“People tell me I should call it a Tangier Cake,” Becca jokes, confiding that the key to her version is baking individual layers rather than slicing thick ones. Yellow butter cakes get fudge icing, white cakes come with cream cheese icing, and other flavors include chocolate-cherry, banana-caramel, peanut butter, and red velvet. In addition to selling cakes to go, Becca’s has two cozy dining rooms and a menu that features the likes of crab melt “the Tangier way,” meaning local lump crabmeat topped with warm havarti cheese on a toasted croissant, and cream of crab soup sided by sweet potato biscuits.
An unluckily named but tasty specialty found along the Eastern Shore is known as swelling toads, which are tiny blowfish (not poisonous) that fry up flat, tender, and sweet in a pan of butter. Big’s Place, located in a former gallery in the town of Painter, is a wonderful place to eat a plate of these puffers, as well as more familiar fare such as soft crabs (what the locals call softshells), fried seaside oysters, and shrimp and grits. Pray that grandmom’s coconut sour cream cake is available when you come. If it isn’t, Pauline’s ultra-tall lemon meringue pie is a fine sweet-tart consolation.
Swelling toads aren’t on the menu at the vintage Exmore Diner, a wood, tile, and stainless steel streamliner just off the main road on Business Route 13, but they frequently are available, as are fried, meaty ribs from large black drumfish-a migratory fish that’s available locally come spring and summer. The Exmore is also known for its pancake-flat, griddle-cooked blue-crab cakes (“shell is possible,” the menu warns), beautiful fried butterflied shrimp, and a platter of all types of seafood on offer, which is, the house boasts, the “largest plate anywhere.” Breakfast, featuring such mid-Atlantic signatures as creamed chipped beef, sausage gravy biscuits, and scrapple with grits, is an especially propitious time to eat here, for the Exmore is where the town comes to share its morning news, and it is small enough that conversations are communal. Our most recent visit was just after the Christmas blizzard of 2010; counter and booths were abuzz with tales of plowing, busted pipes, frozen gas lines, and treacherous back-roads snowdrifts.
South of Exmore in Machipongo, Quail Cove Farms operates a store dedicated to all kinds of natural and organic foods, including Ohio Amish flint cornmeal and pork sausage from hogs “raised with care.” Proprietor Bill Jardine grows his own sweet potatoes—several varieties, including Hayman and Hernandez, as well as supermarket standard Beauregard, with its pumpkin orange flesh. In the summer, count on Quail Cove to stock an inventory of gorgeous tomatoes, familiar and exotic; as much as 80 percent of Virginia’s tomato crop comes from the Eastern Shore.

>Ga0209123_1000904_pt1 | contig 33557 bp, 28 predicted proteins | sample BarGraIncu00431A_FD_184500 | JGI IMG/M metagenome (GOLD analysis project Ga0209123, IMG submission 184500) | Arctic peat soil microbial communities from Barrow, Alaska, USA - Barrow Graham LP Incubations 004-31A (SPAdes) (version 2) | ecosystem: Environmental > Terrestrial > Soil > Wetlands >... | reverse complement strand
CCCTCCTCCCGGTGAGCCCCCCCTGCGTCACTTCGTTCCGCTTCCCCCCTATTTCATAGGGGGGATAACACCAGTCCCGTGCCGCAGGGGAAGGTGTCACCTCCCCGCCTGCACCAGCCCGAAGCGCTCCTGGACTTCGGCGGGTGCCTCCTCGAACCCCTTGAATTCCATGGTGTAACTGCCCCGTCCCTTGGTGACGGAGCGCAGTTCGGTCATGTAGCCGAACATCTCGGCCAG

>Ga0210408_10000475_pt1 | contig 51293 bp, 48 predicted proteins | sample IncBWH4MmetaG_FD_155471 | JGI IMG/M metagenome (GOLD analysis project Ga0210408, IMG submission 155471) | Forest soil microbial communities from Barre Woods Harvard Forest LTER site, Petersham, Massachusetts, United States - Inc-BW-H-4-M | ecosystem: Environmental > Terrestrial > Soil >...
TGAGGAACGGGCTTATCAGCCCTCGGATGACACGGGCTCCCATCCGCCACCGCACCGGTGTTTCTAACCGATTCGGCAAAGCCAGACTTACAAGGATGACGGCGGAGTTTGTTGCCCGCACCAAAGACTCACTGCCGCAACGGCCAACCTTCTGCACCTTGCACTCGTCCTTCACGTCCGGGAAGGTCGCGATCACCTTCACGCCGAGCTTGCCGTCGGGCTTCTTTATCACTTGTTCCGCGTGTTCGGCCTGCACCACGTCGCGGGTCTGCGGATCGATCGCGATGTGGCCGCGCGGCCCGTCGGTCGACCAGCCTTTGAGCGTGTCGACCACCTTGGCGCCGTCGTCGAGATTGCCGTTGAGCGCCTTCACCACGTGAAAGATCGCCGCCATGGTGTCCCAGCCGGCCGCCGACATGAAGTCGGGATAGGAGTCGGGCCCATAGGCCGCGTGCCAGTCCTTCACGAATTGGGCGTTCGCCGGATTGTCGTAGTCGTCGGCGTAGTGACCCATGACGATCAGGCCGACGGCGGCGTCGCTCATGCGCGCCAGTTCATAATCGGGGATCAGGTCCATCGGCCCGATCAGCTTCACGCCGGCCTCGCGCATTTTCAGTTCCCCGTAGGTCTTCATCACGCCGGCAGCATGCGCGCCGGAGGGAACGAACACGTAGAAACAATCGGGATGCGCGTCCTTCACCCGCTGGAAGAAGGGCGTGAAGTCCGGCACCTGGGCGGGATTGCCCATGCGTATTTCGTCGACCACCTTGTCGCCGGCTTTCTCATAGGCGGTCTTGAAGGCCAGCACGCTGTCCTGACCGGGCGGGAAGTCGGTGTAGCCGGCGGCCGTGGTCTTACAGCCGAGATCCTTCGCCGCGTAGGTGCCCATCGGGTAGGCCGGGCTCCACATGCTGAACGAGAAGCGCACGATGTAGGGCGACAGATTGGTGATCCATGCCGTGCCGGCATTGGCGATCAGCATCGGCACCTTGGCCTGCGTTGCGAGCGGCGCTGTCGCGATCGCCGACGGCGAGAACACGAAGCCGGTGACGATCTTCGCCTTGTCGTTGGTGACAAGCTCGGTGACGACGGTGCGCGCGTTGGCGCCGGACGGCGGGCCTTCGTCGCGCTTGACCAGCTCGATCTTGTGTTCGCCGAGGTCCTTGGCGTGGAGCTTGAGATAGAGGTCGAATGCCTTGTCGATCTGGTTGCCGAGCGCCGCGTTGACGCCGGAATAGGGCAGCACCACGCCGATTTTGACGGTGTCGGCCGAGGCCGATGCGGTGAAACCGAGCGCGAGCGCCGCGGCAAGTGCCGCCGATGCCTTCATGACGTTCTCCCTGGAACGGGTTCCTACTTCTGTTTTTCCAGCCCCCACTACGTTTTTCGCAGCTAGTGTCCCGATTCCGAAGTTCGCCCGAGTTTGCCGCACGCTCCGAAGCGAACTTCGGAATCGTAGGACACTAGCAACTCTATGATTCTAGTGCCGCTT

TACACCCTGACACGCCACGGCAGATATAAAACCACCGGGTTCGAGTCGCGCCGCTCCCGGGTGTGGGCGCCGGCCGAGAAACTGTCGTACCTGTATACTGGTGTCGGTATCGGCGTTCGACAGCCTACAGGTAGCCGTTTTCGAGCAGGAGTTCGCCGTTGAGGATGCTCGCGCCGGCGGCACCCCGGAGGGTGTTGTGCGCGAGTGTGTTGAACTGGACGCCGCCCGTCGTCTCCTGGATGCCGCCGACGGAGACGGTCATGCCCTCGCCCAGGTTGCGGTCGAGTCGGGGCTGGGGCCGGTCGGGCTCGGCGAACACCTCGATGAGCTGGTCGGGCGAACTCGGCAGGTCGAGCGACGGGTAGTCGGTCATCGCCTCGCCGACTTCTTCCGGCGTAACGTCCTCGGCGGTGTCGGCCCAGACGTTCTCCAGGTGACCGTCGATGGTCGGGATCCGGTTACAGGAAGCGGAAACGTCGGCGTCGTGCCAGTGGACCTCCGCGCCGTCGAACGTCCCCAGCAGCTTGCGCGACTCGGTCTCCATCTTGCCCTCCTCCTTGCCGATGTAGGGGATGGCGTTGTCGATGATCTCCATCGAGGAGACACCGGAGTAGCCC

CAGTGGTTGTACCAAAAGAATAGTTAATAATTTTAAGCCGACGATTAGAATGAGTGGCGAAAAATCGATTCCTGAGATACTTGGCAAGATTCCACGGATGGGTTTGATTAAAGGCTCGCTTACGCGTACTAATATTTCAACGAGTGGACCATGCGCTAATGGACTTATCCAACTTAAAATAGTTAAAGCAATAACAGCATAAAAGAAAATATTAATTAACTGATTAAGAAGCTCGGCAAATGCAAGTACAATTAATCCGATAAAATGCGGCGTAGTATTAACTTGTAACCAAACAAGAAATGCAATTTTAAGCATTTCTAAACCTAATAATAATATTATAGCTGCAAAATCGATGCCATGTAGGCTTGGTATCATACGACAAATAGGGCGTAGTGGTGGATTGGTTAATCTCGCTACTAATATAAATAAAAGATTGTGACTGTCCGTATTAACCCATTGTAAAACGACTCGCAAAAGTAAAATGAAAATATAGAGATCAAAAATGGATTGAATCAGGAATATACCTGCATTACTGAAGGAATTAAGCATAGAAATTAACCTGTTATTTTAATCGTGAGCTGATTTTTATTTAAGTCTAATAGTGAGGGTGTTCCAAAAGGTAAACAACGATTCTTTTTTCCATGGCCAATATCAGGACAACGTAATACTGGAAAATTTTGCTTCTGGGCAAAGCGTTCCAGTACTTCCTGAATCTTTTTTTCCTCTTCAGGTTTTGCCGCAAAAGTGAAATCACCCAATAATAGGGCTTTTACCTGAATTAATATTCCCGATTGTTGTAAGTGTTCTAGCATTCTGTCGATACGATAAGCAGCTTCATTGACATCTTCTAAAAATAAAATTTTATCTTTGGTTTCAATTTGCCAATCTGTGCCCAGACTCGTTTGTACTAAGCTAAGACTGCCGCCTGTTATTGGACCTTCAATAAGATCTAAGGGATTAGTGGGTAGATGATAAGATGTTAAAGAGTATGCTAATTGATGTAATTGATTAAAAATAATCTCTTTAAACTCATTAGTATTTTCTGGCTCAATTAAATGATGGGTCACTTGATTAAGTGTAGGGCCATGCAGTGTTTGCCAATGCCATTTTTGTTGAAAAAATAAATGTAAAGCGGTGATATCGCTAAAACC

Year-round, Cape Charles—just north of the Bridge-Tunnel—is a destination for hungry pilgrims who come to Sting-Ray’s, a place the locals call Chez Exxon because it is located in a filling station. Informal as Sting-Ray’s is, this one-of-a-kind diner offers masterful renditions of such luxury local meals as crab imperial and stuffed flounder, as well as fried seaside oysters as good as anyone’s. Sweet potato pie is a specialty, each slice topped with damson plum preserves, and Sting-Ray’s ham biscuit wins our nomination to the Sandwich Hall of Fame. It is country ham, Virginia-style, meaning salty but not insanely so, sliced thin and loaded into a biscuit. This is not a regular biscuit, but a sweet potato biscuit: warm and painfully tender, its soft orange earthiness a perfect foil for the chewy pink ham inside. It is an intoxicating yin-yang flurry that arouses appetite even as it sates it. Each biscuit costs $1.62, which is about the most pleasure per penny of any food we’ve ever found.
The Guide to Virginia’s Eastern Shore
24399 Lankford Highway, Tasley
35044 Lankford Highway, Painter
4264 Main Street, Exmore
14209 Lankford Highway, Mappsville
Quail Cove Farms
12435 Machipongo Lane, Machipongo
26507 Lankford Highway, Cape Charles